COMPARATIVE STUDY
JOURNAL ARTICLE

Insect-sting challenge in 138 patients: relation between clinical severity of anaphylaxis and mast cell activation

P W van der Linden, C E Hack, J Poortman, Y C ViviƩ-Kipp, A Struyvenberg, J K van der Zwan
Journal of Allergy and Clinical Immunology 1992, 90 (1): 110-8
1629497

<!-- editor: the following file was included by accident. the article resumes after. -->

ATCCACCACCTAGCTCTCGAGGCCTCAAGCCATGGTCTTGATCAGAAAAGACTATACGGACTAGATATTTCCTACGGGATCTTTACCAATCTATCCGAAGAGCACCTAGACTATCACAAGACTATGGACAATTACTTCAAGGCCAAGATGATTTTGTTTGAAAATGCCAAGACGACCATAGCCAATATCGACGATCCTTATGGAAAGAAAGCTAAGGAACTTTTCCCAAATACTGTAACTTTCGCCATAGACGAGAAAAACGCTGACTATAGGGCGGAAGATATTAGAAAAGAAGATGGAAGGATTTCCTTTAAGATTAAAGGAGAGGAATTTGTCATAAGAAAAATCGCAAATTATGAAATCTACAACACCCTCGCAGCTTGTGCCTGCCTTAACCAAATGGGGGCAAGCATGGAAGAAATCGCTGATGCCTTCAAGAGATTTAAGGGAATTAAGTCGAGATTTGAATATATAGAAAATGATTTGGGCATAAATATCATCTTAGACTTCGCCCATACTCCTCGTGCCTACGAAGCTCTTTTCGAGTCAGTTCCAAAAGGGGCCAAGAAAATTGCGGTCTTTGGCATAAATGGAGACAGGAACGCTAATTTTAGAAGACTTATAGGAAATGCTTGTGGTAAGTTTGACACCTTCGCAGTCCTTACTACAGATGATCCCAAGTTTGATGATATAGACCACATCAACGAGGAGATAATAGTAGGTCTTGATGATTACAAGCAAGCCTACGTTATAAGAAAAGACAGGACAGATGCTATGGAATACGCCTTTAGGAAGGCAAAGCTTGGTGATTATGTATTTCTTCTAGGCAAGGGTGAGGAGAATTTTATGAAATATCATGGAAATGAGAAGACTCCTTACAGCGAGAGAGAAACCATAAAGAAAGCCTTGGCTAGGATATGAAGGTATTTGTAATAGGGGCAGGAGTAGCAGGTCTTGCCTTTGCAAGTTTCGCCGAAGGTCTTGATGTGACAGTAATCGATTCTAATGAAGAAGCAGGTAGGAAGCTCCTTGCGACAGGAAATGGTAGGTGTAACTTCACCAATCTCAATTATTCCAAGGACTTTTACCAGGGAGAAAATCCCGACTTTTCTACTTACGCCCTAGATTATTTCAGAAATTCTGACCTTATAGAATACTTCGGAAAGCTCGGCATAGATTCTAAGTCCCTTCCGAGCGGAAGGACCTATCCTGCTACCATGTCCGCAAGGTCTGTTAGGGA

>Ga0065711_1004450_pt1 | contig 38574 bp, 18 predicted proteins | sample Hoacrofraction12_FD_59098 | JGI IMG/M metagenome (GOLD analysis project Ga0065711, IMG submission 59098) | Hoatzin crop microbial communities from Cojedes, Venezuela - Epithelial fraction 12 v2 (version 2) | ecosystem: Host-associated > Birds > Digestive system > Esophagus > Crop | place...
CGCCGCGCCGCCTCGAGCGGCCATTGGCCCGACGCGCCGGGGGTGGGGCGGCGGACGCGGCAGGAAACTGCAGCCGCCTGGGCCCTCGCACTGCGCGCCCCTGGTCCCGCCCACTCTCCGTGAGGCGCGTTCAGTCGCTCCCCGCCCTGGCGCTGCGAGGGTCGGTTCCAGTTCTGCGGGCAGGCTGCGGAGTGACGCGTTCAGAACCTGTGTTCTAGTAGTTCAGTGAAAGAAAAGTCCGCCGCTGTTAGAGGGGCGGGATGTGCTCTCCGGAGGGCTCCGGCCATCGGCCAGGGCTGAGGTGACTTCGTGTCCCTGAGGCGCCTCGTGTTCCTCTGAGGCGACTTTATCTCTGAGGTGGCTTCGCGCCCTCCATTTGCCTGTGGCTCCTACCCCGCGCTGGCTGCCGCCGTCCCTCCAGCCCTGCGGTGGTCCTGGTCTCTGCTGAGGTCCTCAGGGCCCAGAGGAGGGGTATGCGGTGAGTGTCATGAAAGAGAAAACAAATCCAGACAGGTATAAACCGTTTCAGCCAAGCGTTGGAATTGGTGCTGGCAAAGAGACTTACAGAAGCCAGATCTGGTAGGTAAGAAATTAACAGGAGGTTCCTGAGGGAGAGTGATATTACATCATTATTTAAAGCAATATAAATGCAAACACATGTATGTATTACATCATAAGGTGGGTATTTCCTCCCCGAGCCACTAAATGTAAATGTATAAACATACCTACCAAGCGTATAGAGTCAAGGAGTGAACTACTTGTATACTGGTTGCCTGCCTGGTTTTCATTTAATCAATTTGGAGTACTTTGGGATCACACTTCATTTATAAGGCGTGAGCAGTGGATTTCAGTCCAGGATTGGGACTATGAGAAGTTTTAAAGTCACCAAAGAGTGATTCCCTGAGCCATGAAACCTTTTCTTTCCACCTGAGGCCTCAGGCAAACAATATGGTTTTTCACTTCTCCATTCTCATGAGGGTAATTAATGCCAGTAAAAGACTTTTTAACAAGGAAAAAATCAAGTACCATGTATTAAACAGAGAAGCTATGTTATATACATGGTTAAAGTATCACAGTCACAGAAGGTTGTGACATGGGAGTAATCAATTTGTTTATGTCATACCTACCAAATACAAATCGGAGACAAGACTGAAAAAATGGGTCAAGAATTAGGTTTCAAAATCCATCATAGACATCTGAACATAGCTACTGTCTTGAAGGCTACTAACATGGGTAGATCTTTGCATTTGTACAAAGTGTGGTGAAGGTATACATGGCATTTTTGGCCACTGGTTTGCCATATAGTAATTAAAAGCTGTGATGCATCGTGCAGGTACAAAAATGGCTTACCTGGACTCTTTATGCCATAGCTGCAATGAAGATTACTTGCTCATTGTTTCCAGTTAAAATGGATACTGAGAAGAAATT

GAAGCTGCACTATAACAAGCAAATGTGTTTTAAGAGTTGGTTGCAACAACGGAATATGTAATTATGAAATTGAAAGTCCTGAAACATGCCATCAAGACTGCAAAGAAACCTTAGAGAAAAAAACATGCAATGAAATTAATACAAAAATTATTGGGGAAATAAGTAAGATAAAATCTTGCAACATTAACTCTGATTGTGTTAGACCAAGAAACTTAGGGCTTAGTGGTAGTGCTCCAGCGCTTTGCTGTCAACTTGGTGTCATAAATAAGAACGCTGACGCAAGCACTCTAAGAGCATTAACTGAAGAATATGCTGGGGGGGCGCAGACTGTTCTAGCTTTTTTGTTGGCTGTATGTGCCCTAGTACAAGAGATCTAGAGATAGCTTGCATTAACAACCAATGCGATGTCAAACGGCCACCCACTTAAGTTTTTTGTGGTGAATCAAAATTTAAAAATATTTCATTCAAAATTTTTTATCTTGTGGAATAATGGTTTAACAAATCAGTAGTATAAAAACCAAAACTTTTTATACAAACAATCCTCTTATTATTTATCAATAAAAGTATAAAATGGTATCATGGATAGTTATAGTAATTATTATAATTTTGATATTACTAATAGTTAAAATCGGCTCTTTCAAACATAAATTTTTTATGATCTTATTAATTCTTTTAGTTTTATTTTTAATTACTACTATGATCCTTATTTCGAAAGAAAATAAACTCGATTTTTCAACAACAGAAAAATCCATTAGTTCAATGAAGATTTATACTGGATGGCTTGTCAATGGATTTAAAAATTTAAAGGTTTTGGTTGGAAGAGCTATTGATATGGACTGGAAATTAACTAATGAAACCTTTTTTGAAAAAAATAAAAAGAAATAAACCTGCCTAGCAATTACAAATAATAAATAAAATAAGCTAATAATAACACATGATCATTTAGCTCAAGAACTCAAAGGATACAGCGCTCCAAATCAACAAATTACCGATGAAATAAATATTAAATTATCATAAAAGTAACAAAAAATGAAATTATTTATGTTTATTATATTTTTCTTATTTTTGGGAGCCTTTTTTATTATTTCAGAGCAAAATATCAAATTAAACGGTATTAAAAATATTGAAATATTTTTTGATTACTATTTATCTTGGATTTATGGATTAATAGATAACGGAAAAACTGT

One hundred thirty-eight patients with a previous anaphylactic reaction to a yellow jacket or a honeybee sting, as well as eight volunteers, were subjected to an in-hospital sting challenge. Plasma levels of histamine, tryptase, and prostaglandin D2 (PGD2) during sting challenge were studied in relation to clinical symptoms. Prechallenge levels (mean +/- SD) of histamine, tryptase, and PGD2 were 2 +/- 1 nmol/L, 0.3 +/- 0.3 U/L, and 320 +/- 223 ng/L, respectively. In the volunteers and in none except for one of the nonreacting patients, these levels did not change significantly after challenge. In contrast, mean increases in the group of 18 patients with a mild reaction were significant for histamine and tryptase at one or more time points after the challenge. (Five patients demonstrated no increase in histamine; nine demonstrated no increase in tryptase.) Except for histamine levels in one patient, these increases were considerably more in all 17 patients with a severe reaction, starting from the first anaphylactic symptoms. Fifteen minutes later, peak values were reached of 1275 +/- 2994 nmol of histamine per liter (range, 3 to 12800 nmol/L; median, 11 nmol/L) and 406 +/- 1062 U of tryptase per liter (range, 1.8 to 4400 U/L; median, 17 U/L). This rise in levels inversely correlated with the mean arterial pressure. Plasma levels of PGD2 in severely reacting patients did not differ significantly from those in patients with a mild or no reaction. In conclusion, only 28% of patients with a history of Hymenoptera anaphylaxis developed an anaphylactic reaction after an in-hospital challenge.(ABSTRACT TRUNCATED AT 250 WORDS)

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